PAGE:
I pride myself on being open-minded about different beliefs; however, recently I was reminded that I still have my own biases, too.
I was having a conversation with an extraordinary woman. She’s successful, sympathetic and so full of life. Toward the end of our chat, she mentioned her political beliefs, specifically regarding gun control, which differ drastically from mine. I was taken aback not by her views, but because I didn’t expect to get along that well with someone who thinks the way she does.
I had assumed people with her specific set of beliefs were all the same.
Unfortunately, almost everyone does what I did. We generalize, even reject, certain groups of people before we even talk to them. We assume negative traits about them, and, therefore, shut down any chance of connecting.
We see extreme examples of conservatives, liberals, Christians and Muslims on television and associate their behaviors with those of anyone who identifies with the same title. It goes beyond politics and religion, too. We do this with people of different races, citizenship statuses, geographies and lifestyles.
From the time I introduced myself to when we finished talking, that woman didn’t change as a person. All that changed was what I knew about her.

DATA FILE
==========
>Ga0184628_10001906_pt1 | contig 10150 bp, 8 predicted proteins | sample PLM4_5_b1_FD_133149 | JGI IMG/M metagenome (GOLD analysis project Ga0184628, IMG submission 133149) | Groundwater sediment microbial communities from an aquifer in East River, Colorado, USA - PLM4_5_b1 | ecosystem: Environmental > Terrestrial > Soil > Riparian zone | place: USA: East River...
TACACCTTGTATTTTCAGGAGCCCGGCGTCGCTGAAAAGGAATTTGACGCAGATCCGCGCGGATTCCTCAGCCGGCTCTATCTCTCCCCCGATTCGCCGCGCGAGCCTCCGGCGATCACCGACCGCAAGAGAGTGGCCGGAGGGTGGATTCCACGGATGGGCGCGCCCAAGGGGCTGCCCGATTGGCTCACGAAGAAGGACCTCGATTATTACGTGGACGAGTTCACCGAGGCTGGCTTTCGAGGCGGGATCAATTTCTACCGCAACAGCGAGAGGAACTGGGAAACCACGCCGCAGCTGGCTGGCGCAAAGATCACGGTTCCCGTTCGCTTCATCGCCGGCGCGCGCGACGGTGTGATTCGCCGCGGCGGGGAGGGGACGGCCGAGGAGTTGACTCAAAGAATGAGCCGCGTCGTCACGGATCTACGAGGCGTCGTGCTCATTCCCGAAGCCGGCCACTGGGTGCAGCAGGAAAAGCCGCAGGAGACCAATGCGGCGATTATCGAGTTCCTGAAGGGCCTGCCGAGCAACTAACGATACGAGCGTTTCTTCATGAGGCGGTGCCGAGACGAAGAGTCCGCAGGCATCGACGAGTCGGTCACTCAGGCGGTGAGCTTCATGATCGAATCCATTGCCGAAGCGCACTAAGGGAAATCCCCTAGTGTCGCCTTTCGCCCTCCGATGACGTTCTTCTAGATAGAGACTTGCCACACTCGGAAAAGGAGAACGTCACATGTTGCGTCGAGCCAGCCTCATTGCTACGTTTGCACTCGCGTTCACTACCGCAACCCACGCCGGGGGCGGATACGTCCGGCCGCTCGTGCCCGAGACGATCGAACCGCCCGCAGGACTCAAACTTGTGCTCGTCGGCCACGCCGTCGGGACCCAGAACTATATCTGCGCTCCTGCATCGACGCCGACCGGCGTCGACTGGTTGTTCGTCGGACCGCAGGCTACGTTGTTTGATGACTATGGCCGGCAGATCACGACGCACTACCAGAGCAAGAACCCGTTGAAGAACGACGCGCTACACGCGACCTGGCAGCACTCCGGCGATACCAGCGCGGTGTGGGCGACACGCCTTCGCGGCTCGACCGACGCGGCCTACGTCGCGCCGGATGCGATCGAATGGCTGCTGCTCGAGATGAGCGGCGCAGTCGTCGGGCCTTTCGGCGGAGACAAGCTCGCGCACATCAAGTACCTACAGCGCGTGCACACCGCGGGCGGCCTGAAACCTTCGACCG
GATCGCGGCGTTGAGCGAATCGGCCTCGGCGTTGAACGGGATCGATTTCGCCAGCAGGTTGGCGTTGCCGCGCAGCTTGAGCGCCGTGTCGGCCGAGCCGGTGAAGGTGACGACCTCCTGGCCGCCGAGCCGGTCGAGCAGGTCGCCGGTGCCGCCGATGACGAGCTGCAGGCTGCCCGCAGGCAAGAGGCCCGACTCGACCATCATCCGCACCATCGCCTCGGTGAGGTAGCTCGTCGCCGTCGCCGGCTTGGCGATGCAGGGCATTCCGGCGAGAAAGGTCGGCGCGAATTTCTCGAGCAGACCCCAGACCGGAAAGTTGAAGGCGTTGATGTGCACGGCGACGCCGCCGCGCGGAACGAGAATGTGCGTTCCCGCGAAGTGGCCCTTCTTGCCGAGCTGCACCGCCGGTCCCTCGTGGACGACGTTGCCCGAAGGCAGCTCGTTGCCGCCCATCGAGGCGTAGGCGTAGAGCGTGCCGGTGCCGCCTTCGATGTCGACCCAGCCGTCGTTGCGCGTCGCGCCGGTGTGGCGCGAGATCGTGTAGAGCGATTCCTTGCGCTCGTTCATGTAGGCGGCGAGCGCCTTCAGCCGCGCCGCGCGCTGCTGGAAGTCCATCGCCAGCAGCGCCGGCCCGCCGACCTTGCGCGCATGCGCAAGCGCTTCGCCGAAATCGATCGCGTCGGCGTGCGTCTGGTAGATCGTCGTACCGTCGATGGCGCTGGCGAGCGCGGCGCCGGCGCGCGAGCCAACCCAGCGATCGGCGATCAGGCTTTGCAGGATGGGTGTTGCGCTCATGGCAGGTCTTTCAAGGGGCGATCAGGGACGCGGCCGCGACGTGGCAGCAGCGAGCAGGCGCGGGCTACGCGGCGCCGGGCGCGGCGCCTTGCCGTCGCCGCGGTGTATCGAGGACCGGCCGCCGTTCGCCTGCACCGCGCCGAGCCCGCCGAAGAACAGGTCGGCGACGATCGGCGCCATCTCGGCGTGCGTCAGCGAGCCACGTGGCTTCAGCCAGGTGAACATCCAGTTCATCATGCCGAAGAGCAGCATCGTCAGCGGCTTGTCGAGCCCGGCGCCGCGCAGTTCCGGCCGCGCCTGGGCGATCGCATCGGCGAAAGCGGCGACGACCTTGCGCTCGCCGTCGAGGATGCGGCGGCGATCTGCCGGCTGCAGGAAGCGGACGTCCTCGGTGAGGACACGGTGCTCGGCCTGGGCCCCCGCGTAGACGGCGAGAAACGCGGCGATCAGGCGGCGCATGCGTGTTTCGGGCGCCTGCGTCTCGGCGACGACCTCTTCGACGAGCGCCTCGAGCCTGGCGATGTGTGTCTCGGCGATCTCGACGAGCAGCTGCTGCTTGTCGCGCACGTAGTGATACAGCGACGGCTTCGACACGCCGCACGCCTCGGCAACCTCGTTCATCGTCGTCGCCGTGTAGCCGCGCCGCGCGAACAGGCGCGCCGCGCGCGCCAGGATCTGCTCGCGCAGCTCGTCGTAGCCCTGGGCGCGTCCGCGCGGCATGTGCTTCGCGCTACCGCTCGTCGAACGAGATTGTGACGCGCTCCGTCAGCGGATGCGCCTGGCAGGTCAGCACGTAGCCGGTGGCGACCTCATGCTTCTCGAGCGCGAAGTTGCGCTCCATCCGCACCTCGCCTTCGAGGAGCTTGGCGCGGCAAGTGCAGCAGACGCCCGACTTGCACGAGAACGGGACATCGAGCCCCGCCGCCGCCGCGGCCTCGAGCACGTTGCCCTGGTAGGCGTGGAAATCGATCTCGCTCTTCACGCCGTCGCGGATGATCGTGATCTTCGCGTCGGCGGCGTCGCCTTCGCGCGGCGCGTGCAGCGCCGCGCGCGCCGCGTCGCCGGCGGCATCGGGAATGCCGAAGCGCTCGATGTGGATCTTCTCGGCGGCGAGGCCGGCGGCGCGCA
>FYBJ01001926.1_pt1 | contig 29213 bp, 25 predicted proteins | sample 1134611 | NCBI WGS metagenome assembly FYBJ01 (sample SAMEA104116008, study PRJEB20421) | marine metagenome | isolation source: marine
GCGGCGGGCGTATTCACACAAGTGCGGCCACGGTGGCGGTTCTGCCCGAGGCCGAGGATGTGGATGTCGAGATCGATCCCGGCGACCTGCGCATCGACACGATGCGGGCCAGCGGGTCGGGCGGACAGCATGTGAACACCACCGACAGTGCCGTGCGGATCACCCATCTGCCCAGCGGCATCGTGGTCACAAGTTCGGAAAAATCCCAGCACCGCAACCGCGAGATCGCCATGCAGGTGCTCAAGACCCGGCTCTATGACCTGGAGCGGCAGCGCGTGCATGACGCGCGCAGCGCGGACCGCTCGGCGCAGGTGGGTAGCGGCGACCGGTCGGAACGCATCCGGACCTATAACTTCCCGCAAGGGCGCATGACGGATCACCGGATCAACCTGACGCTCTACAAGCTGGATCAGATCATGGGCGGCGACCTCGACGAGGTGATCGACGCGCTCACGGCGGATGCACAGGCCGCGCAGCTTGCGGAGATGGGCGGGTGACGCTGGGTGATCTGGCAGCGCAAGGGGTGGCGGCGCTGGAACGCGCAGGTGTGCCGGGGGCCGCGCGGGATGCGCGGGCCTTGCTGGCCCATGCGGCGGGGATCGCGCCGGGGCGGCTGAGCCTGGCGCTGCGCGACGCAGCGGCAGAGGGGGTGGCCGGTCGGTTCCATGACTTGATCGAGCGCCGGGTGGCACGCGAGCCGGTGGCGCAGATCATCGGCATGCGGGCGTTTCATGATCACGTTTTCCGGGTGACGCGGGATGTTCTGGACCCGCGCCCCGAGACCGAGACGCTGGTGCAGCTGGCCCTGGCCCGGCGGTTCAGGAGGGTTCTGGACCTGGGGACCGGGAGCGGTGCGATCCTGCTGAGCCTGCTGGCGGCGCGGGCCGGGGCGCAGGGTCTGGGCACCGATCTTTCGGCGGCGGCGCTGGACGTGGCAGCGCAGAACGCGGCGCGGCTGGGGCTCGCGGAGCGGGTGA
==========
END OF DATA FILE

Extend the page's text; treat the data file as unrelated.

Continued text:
Here I thought I was living my life with an open mind and accepting those who are different than me. I’ve even been critical of those who are blatantly close-minded. However, in that moment, after connecting with someone who thinks so differently than I do about an issue, I realized how hypocritical I can be.
I’m ashamed to admit this, but if I had known this woman’s political beliefs before I had spoken with her, I’m worried I would’ve been less accepting of her. I would’ve decided on her character before giving her a chance to show me who she was.
Instead, I focused on how she laughed with her whole body and how she made me smile. I didn’t hesitate to open up to her. I didn’t treat her as any different from me. Funny how a simple conversation made me realize my own faults.
Everyone has done what I did. Generalization and bias are part of being human. But this inherent bias is widening the divide between us. And it’s that divide that is keeping us from moving forward as a society.
I don’t plan on changing my political beliefs or trying to change that woman’s. We are two people who think differently and that is okay. There is more to us than our labels.
We are all human, no matter our beliefs, situations or physical characteristics. There’s a way to find common ground, to respect each other.
All it requires is stepping beyond ourselves and being willing to see our own faults and respecting other’s. Only then will we find common ground; ground we can use to begin filling the divide.